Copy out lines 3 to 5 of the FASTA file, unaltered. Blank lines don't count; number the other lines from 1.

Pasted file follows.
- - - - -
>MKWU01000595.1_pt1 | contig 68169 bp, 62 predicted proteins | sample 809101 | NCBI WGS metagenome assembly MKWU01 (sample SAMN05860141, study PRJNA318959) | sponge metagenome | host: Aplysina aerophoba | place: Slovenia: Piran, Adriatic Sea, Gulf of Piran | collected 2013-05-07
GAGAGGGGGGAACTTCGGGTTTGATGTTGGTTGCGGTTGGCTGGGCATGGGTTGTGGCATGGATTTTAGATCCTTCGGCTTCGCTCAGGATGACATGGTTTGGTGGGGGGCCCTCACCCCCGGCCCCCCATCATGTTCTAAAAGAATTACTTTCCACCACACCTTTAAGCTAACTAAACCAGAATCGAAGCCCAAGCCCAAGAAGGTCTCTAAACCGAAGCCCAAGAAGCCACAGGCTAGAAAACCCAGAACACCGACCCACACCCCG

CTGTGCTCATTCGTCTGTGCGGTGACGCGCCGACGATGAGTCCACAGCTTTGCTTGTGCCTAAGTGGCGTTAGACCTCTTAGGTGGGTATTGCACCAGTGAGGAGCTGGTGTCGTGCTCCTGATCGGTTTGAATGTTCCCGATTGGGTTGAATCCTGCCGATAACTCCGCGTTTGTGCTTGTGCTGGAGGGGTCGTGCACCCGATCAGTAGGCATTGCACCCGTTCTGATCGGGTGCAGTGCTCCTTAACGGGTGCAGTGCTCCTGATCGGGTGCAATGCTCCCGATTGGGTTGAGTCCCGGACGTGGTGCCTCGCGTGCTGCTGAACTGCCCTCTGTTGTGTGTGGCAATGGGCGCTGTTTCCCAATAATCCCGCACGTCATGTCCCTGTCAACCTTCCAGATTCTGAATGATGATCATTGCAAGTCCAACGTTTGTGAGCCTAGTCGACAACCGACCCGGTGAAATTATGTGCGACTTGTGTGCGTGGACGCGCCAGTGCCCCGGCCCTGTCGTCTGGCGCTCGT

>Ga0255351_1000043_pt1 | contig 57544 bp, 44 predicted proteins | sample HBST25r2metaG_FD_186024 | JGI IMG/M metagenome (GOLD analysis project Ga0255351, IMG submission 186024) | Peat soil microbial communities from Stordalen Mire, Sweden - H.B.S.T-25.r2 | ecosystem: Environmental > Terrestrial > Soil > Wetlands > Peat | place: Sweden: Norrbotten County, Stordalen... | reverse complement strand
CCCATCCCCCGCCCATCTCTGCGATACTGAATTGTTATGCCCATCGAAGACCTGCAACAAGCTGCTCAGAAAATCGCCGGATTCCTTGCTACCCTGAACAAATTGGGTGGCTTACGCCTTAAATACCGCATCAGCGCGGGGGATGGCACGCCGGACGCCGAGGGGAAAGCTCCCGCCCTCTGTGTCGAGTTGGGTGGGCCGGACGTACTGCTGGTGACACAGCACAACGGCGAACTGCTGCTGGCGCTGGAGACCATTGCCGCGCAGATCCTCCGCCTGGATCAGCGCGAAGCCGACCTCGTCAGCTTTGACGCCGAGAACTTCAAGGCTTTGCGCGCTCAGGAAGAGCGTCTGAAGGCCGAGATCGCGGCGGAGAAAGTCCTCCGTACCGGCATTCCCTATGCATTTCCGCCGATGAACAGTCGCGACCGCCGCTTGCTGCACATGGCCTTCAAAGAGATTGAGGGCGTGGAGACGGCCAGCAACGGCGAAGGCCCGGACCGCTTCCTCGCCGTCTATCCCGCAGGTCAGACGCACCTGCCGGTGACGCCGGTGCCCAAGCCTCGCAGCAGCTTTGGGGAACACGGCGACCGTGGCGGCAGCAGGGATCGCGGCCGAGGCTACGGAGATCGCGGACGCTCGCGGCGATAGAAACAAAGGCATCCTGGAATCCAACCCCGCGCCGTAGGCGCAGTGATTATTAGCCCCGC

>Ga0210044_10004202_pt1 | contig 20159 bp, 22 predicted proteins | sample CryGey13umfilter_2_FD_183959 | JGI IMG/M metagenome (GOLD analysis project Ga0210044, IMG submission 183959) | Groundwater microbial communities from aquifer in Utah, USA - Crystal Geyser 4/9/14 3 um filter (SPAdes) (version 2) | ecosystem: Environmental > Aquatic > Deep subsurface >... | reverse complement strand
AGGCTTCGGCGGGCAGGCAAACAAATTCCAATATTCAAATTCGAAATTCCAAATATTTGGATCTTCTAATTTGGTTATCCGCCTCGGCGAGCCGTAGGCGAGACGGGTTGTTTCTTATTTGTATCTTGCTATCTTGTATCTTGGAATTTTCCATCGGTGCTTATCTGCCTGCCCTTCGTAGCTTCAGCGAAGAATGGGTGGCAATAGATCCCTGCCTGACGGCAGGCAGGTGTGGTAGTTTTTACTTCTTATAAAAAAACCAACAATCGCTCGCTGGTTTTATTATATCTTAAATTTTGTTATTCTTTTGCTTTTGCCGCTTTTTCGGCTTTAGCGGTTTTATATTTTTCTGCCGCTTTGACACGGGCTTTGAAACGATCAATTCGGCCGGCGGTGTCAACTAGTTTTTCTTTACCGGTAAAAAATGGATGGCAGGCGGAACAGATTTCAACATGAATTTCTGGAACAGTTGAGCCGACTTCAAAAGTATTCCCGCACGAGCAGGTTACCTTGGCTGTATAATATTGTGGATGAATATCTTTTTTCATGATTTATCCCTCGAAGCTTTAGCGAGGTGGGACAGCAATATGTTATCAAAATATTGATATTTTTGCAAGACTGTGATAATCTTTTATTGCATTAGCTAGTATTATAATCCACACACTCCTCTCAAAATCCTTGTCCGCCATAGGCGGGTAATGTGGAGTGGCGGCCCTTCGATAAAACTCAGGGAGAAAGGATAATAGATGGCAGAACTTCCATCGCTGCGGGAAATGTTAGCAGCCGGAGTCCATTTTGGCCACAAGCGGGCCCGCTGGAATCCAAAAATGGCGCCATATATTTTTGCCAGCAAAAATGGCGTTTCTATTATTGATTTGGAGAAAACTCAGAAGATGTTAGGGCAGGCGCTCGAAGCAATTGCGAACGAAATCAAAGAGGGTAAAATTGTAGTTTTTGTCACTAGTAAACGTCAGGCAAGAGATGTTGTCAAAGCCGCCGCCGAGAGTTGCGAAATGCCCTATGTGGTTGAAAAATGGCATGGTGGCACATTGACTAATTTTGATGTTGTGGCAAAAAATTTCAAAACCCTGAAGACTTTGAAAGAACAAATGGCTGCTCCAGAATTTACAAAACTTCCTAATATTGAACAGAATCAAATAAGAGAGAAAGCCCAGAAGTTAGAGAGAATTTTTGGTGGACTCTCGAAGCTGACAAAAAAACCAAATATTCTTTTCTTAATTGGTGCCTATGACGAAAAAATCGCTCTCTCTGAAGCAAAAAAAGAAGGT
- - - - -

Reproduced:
CTGTGCTCATTCGTCTGTGCGGTGACGCGCCGACGATGAGTCCACAGCTTTGCTTGTGCCTAAGTGGCGTTAGACCTCTTAGGTGGGTATTGCACCAGTGAGGAGCTGGTGTCGTGCTCCTGATCGGTTTGAATGTTCCCGATTGGGTTGAATCCTGCCGATAACTCCGCGTTTGTGCTTGTGCTGGAGGGGTCGTGCACCCGATCAGTAGGCATTGCACCCGTTCTGATCGGGTGCAGTGCTCCTTAACGGGTGCAGTGCTCCTGATCGGGTGCAATGCTCCCGATTGGGTTGAGTCCCGGACGTGGTGCCTCGCGTGCTGCTGAACTGCCCTCTGTTGTGTGTGGCAATGGGCGCTGTTTCCCAATAATCCCGCACGTCATGTCCCTGTCAACCTTCCAGATTCTGAATGATGATCATTGCAAGTCCAACGTTTGTGAGCCTAGTCGACAACCGACCCGGTGAAATTATGTGCGACTTGTGTGCGTGGACGCGCCAGTGCCCCGGCCCTGTCGTCTGGCGCTCGT

>Ga0255351_1000043_pt1 | contig 57544 bp, 44 predicted proteins | sample HBST25r2metaG_FD_186024 | JGI IMG/M metagenome (GOLD analysis project Ga0255351, IMG submission 186024) | Peat soil microbial communities from Stordalen Mire, Sweden - H.B.S.T-25.r2 | ecosystem: Environmental > Terrestrial > Soil > Wetlands > Peat | place: Sweden: Norrbotten County, Stordalen... | reverse complement strand
CCCATCCCCCGCCCATCTCTGCGATACTGAATTGTTATGCCCATCGAAGACCTGCAACAAGCTGCTCAGAAAATCGCCGGATTCCTTGCTACCCTGAACAAATTGGGTGGCTTACGCCTTAAATACCGCATCAGCGCGGGGGATGGCACGCCGGACGCCGAGGGGAAAGCTCCCGCCCTCTGTGTCGAGTTGGGTGGGCCGGACGTACTGCTGGTGACACAGCACAACGGCGAACTGCTGCTGGCGCTGGAGACCATTGCCGCGCAGATCCTCCGCCTGGATCAGCGCGAAGCCGACCTCGTCAGCTTTGACGCCGAGAACTTCAAGGCTTTGCGCGCTCAGGAAGAGCGTCTGAAGGCCGAGATCGCGGCGGAGAAAGTCCTCCGTACCGGCATTCCCTATGCATTTCCGCCGATGAACAGTCGCGACCGCCGCTTGCTGCACATGGCCTTCAAAGAGATTGAGGGCGTGGAGACGGCCAGCAACGGCGAAGGCCCGGACCGCTTCCTCGCCGTCTATCCCGCAGGTCAGACGCACCTGCCGGTGACGCCGGTGCCCAAGCCTCGCAGCAGCTTTGGGGAACACGGCGACCGTGGCGGCAGCAGGGATCGCGGCCGAGGCTACGGAGATCGCGGACGCTCGCGGCGATAGAAACAAAGGCATCCTGGAATCCAACCCCGCGCCGTAGGCGCAGTGATTATTAGCCCCGC